If you missed out on this event, never fear! Another StorySLAM is happening in Ann Arbor on December 14th, 2021 with the theme: Beginnings.

REVIEW: Xylem’s Crazy Wisdom Open Mic

Poetry has never been something I can simply sit down and write. If ever I attempt to do this, I end up with an oversimplification of the same few themes (love, sadness, anger, death) every time. So, I’m forced to be the submissive partner in the relationship, listening to an idea whenever it decides to show up. In terms of neat scheduling, the pursuit of poem writing is majorly inconvenient.

But beyond my personal gripes lies a reluctant reverence for poets and their poems. There is difficulty in writing something in a tone from another dimension of being that also doesn’t make everyone in the world roll their eyes back into their heads.

In general, when people try to write a poem, they do not succeed. English teachers may yell at me for saying that it’s only possible to either succeed or fail at an art form, that that simple dichotomy could even exist. They may argue that instead of two boxes marked pass and fail there is a whole grey spectrum of middle ground. Personally, I would disagree; it is very clear to me when a poem is striking, while others are dull or trying too hard, or relying on overused subject matter.

At any open mic, there will be a real variety of performances. This is why I find these events so much more promising than a single artist presenting their work: no matter how many pieces there are that fall short, at least one will stick with you.

This is the thought I had when I walked into the cozy room in the second floor of Crazy Wisdom Bookstore and Tea Room. There were cookies and hand-clapper noisemakers (maybe snapping has gone out of style?), and the house was packed.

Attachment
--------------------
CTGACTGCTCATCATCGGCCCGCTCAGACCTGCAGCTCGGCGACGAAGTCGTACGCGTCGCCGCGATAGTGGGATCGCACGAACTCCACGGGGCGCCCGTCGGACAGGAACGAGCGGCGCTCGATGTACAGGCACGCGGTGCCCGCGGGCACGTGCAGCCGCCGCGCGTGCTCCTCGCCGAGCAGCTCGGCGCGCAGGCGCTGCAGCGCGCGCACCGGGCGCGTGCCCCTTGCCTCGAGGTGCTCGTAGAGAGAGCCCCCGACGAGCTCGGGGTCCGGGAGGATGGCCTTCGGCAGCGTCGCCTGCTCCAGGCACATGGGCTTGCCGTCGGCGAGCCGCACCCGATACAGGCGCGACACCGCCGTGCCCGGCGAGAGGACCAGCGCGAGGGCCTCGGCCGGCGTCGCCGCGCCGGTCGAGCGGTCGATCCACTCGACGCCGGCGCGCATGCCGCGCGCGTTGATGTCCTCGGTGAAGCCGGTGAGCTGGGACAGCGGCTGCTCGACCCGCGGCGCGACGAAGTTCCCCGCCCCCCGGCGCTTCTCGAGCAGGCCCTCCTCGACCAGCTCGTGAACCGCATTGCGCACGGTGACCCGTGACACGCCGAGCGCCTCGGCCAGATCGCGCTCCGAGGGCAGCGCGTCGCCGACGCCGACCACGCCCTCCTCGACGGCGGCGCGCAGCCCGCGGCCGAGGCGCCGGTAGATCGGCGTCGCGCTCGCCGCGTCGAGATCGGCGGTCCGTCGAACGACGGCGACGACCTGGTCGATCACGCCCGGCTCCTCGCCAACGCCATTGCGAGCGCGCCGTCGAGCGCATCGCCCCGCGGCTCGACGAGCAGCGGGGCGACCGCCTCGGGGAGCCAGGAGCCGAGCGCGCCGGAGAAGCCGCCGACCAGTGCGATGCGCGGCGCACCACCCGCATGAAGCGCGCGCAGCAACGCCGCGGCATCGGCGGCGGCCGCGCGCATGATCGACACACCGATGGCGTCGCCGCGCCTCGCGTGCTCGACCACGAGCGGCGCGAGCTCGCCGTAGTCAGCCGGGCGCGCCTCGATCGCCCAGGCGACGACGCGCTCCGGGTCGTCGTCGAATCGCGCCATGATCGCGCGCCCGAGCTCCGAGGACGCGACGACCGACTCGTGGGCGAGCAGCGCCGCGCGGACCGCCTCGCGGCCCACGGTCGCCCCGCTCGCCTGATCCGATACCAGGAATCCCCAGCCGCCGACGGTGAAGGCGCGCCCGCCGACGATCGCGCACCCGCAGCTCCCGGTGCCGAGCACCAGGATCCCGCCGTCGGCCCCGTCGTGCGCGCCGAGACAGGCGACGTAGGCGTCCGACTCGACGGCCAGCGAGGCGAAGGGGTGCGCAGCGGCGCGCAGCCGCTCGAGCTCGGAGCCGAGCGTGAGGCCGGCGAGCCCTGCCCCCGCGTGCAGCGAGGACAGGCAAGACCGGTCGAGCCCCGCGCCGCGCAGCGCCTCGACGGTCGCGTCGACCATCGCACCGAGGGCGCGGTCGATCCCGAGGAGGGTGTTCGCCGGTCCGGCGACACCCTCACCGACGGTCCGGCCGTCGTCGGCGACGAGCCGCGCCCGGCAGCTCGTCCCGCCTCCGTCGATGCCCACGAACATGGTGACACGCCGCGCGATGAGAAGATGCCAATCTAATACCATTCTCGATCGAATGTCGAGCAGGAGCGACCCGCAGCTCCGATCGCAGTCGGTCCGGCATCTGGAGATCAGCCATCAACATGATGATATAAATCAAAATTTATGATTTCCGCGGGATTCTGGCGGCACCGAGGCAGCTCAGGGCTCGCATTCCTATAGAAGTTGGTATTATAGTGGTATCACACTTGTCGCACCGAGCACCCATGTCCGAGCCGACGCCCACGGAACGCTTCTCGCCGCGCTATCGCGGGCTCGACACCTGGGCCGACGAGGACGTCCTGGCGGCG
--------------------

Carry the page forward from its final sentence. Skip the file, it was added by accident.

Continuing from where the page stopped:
At least 15 or 20 people read or sang, coming from both comedic and tragic angles. Even I, possessed by something not of this world (probably), stood to read a poem I’d written for a class.

Most of the readings were good; in the writing world at least, most people who have confidence in their work have it for good reason. Of course, there are so many more good writers out there who lack confidence entirely. I’m certain that there were some of those talents among us who didn’t read.

My favorites from the evening are the ones I can remember now, a day later. One of the first was a poem about a serendipitous encounter with amazing lettuce at a Wendy’s, another a published piece by a reluctant reader, an extended metaphor of a jar of honey, a spot-on cover of “Oh Comely” by Neutral Milk Hotel. The audience was responsive, quick to laugh and clap when the writing called for it. A few of the writers came up twice, displaying the different facets of their writing styles. The room was warm with the glow of poetry and evidence that Crazy Wisdom pays their heat bill on time. In more ways than one, I felt the place a shelter from the cold.

Xylem Magazine hosts open mics often, as well as other events like writing workshops. Check out their website for more information!


PREVIEW: Xylem’s Crazy Wisdom Open Mic

Some people look to celebrities for fashion or lifestyle inspiration, fawning over their manicured looks and multi-million dollar homes. Personally, I aspire to be half as cool as Beret Girl from An Extremely Goofy Movie.